- Harrison CN, Campbell PJ, Buck G, et al. (July 2005). "Hydroxyurea compared with anagrelide in high-risk essential thrombocythemia". N. Engl. J. Med. 353 (1): 33–45. doi:10.1056/NEJMoa043800. PMID 16000354.
- Lanzkron S, Strouse JJ, Wilson R, et al. (June 2008). "Systematic review: Hydroxyurea for the treatment of adults with sickle cell disease". Ann. Intern. Med. 148 (12): 939–55. PMID 18458272.
- Frank I, Bosch RJ, Fiscus S, et al. (September 2004). "Activity, safety, and immunological effects of hydroxyurea added to didanosine in antiretroviral-naive and experienced HIV type 1-infected subjects: a randomized, placebo-controlled trial, ACTG 307". AIDS Res. Hum. Retroviruses 20 (9): 916–26. doi:10.1089/aid.2004.20.916. PMID 15597521.
- Sharma VK, Dutta B, Ramam M (2004). "Hydroxyurea as an alternative therapy for psoriasis". Indian J Dermatol Venereol Leprol 70 (1): 13–7. PMID 17642550.
- Escribano, L.; Álvarez-Twose, I. N.; Sánchez-Muñoz, L.; Garcia-Montero, A.; Núñez, R.; Almeida, J.; Jara-Acevedo, M.; Teodósio, C. et al. (2009). "Prognosis in adult indolent systemic mastocytosis: A long-term study of the Spanish Network on Mastocytosis in a series of 145 patients". Journal of Allergy and Clinical Immunology 124 (3): 514–521. doi:10.1016/j.jaci.2009.05.003. PMID 19541349.
- Dalziel, K.; Round, A.; Stein, K.; Garside, R.; Price, A. (2004). "Effectiveness and cost-effectiveness of imatinib for first-line treatment of chronic myeloid leukaemia in chronic phase: A systematic review and economic analysis". Health technology assessment (Winchester, England) 8 (28): iii, ii1–120. PMID 15245690.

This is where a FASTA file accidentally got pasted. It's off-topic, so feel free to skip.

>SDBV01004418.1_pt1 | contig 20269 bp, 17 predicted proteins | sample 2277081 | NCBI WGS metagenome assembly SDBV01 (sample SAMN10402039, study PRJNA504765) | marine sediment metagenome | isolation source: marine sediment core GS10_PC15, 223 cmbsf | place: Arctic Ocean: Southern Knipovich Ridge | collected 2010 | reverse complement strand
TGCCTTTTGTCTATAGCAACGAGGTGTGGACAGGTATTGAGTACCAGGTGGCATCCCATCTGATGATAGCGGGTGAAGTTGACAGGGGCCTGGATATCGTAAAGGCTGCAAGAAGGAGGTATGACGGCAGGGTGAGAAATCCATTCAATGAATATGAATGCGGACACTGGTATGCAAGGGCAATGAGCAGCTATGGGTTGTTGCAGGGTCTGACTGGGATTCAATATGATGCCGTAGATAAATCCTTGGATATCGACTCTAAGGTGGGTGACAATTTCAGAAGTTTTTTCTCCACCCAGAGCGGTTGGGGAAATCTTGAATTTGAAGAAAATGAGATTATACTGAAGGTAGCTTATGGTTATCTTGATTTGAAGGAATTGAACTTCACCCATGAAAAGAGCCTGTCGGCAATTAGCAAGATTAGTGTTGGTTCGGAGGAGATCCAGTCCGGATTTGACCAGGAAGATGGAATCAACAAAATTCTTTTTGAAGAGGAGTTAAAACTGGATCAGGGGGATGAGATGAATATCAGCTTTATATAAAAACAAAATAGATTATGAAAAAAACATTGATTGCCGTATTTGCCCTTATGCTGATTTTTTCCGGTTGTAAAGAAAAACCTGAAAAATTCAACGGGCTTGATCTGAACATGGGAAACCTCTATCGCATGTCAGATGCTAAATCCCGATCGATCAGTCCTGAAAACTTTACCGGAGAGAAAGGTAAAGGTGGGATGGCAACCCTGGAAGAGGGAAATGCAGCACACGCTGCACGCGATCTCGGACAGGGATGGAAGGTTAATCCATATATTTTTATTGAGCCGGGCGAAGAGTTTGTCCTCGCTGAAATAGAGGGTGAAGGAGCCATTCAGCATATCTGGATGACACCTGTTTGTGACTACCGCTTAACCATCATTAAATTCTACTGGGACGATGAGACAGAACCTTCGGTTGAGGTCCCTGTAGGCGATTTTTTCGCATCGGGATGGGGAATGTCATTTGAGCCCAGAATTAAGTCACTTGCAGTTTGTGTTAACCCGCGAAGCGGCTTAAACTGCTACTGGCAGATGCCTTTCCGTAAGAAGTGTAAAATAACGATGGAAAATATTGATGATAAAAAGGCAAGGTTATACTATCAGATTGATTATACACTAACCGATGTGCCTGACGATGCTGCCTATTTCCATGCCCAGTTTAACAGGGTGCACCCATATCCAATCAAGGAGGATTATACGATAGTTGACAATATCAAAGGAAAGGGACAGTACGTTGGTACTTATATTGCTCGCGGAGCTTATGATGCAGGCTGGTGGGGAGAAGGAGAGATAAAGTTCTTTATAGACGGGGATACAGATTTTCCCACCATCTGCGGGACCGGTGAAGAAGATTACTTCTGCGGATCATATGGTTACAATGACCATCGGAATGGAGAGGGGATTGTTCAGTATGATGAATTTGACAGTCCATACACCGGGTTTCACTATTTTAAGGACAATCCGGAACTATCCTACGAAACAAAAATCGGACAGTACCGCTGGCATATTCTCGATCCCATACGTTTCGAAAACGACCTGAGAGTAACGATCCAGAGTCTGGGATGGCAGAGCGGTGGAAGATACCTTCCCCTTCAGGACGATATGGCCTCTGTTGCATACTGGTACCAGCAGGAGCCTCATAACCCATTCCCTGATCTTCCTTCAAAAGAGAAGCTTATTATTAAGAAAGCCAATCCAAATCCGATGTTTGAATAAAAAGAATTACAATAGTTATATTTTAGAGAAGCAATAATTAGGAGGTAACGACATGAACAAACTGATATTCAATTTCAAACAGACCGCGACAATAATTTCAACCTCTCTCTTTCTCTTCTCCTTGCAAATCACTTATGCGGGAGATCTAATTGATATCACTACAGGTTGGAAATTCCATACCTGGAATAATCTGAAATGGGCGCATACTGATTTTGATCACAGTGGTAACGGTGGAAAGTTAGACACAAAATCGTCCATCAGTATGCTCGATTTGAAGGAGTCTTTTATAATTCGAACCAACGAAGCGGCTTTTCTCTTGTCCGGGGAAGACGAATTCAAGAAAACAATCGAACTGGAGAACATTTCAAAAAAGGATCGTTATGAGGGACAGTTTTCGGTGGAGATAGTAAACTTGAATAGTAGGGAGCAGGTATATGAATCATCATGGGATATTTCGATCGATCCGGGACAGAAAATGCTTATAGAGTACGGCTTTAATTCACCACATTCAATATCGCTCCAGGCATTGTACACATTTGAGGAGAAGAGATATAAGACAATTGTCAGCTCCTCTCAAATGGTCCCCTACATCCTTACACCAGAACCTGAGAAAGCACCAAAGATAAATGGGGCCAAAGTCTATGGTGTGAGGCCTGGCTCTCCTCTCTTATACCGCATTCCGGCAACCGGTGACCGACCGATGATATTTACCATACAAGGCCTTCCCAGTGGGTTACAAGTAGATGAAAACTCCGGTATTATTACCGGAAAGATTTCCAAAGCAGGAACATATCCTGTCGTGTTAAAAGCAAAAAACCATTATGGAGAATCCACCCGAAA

- Koç A, Wheeler LJ, Mathews CK, Merrill GF (January 2004). "Hydroxyurea arrests DNA replication by a mechanism that preserves basal dNTP pools". J. Biol. Chem. 279 (1): 223–30. doi:10.1074/jbc.M303952200. PMID 14573610.
- Longe, Jacqueline L. (2002). Gale Encyclopedia Of Cancer: A Guide To Cancer And Its Treatments. Detroit: Thomson Gale. pp. 514–516. ISBN 978-1-4144-0362-5.
- Lunghi, A; Aloni, C; Gigante, L; Mazzei, N; Cardillo, P (2002). "Hydroxyurea explosion: a thermoanalytical and calorimetric study". Journal of Loss Prevention in the Process Industries 15 (6): 489–495. doi:10.1016/S0950-4230(02)00044-X.
- R. Deghenghi (1973), "Hydroxyurea", Org. Synth.; Coll. Vol. 5: 645
- Kettani, T; Gulbis, B; Ferster, A; Kumps, A (2009). "Plasma hydroxyurea determined by gas chromatography-mass spectrometry". Journal of Chromatography B 877 (4): 446–450. doi:10.1016/j.jchromb.2008.12.048.